Published July 12. 2013 3:00PM Updated July 14. 2013 3:06PM
New London — Before festivalgoers eat their first clam fritter, cheese steak slider or fried dough at Sailfest this weekend, the vendors who sell these delectable delights have to go through a thorough inspection to ensure that the food they serve is being properly handled and is safe to consume.
Sanitarians from the Ledge Light Health District began two days of inspections of he more than 50 food vendors on Friday.
Sanitarian Matthew Payne said he goes through a food service checklist before he issues a temporary permit. He makes sure that each vendor has gloves, hand towels and a supply of potable water. He checks that the temporary dish-washing station — which consists of a water bucket, a rinse bucket and food-grade sanitizer bucket — is properly set up.
At the Custom House Pier Friday morning, Payne paid a visit to a booth manned jointly by the State Street Saloon & Smokehouse and Harp & Dragon.
He used a digital thermometer to check a cooler containing marinades and another holding tartar sauce and cheese. All were being stored at safe temperatures.
Payne noted that cold food should be kept at 45 degrees or cooler, while hot foods must be maintained at temperatures above 140.
"It's all about keeping the public safe," Payne said. "We don't want anybody to get sick."
Scott Capano, whose family runs both the smokehouse and Harp & Dragon, said it was the first time they were participating at Sailfest. He said he is used to the inspection process, though, because they own restaurants and have participated in other outdoor food events.
"It's all about checks and balances," Capano said. "We, just like them, want to make sure that everybody is safe. They are here to work with us, not hurt us."
Vendors already licensed by the district do not have to pay for a temporary food service permit for any outdoor event. For-profit establishments must pay $55 — nonprofits, $25 — for temporary permits. The permits are good for 14 days.
Maurice Beebe, owner of the North End Deli in Groton, is an old pro at the inspection process, even offering Payne a test strip to inspect the concentration of his sanitizer bucket solution.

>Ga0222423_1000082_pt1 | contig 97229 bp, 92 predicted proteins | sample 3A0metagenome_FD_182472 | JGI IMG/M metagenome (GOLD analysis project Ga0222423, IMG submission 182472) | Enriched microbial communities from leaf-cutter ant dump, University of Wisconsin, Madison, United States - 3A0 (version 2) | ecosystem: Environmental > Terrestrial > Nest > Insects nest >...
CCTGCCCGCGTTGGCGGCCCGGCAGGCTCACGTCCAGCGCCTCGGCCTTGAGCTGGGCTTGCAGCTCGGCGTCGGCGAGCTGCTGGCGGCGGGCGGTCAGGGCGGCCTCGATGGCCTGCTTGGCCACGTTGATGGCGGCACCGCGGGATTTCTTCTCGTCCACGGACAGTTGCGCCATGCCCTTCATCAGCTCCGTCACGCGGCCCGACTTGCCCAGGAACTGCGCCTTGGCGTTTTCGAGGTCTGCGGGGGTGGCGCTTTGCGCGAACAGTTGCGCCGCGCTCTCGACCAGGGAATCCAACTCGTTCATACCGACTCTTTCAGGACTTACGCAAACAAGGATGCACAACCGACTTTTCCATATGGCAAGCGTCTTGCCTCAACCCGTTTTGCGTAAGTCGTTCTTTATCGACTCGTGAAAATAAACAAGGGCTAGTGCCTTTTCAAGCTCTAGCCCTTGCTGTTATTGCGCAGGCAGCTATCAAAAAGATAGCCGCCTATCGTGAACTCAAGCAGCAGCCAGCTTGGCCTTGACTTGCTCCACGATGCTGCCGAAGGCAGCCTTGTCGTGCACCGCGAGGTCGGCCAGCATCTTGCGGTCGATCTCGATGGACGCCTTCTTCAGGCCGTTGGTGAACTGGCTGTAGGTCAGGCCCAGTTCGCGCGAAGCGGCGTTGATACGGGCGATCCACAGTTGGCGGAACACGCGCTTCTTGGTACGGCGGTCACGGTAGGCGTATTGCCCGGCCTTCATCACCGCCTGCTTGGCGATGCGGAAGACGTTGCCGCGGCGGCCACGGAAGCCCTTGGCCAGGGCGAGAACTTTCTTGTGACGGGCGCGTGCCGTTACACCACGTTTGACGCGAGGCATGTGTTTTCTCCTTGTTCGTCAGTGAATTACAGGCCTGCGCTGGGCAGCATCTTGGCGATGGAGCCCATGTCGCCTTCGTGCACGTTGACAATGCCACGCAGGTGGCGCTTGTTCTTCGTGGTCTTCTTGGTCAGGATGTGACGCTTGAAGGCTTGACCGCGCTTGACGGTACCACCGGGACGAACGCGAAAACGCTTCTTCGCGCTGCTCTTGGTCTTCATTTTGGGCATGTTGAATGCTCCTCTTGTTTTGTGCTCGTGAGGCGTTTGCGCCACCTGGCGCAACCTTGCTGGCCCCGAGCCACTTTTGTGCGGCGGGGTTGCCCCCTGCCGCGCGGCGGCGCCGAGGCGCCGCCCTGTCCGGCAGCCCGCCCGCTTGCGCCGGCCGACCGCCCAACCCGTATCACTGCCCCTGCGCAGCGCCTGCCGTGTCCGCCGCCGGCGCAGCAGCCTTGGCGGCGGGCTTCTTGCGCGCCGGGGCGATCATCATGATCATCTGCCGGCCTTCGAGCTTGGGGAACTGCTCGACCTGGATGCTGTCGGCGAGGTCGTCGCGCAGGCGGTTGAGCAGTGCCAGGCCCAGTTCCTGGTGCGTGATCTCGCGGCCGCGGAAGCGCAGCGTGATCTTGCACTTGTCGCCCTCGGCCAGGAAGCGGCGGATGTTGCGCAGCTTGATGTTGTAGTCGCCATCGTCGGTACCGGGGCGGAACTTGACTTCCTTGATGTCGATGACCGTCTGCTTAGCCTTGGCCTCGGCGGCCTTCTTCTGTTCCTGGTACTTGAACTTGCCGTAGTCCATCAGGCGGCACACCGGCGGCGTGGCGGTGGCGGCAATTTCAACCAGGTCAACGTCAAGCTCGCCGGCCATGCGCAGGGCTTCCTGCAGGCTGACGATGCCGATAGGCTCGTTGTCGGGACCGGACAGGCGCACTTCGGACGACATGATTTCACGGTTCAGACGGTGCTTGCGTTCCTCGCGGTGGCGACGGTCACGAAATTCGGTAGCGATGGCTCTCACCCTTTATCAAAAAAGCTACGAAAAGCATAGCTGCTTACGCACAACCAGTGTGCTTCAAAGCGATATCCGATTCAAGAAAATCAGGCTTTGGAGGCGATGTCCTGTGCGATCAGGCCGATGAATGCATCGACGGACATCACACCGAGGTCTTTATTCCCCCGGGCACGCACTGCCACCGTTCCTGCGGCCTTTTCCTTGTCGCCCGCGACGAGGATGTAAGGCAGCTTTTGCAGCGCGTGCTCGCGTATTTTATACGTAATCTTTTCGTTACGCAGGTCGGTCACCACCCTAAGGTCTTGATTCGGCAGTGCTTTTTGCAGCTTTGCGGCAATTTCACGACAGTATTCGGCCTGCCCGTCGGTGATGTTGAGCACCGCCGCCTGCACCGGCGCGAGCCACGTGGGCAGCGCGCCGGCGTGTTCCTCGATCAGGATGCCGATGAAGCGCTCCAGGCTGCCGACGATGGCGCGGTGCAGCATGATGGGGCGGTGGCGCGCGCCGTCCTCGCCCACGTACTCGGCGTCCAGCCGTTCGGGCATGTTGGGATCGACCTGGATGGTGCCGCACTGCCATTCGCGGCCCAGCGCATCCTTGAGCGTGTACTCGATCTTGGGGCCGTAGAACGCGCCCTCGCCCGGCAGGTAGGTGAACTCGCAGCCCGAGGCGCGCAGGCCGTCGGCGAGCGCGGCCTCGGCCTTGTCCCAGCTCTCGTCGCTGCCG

He has been participating at Sailfest for at least 16 years and said the key to serving food outdoors is organization.
He cooks and then freezes sausage ahead of time and portions his frozen fried dough in individual bags so it stays fresher longer.
"We're local," Beebe said, "and the last thing you want is for your customer to have a bad experience ... because people don't forget."
Stephen Mansfield, deputy director at Ledge Light, said customers at events such as Sailfest often take for granted that the food they are eating is safe.
"There are so many people in a concentrated area eating from non-traditional food service — not the brick and mortar establishments," . "It's more difficult and risky to have temporary events ... that's why we put such an emphasis to make sure everything is up to code."
The vendors also must have on site a qualified food operator, Mansfield said, a person who has completed an approved food-safety training program. He added that food inspectors like to check vendors right around the time they are about to open because it gives the most accurate picture of how the food is being handled and whether sanitation procedures are being followed.
He said the Ledge Light district has 700 licensed food service establishments and conducts 1,000 inspections a year.
"All we do is an inspection. It's really the responsibility of the establishment to ensure that protocols are followed throughout the event," Mansfield said.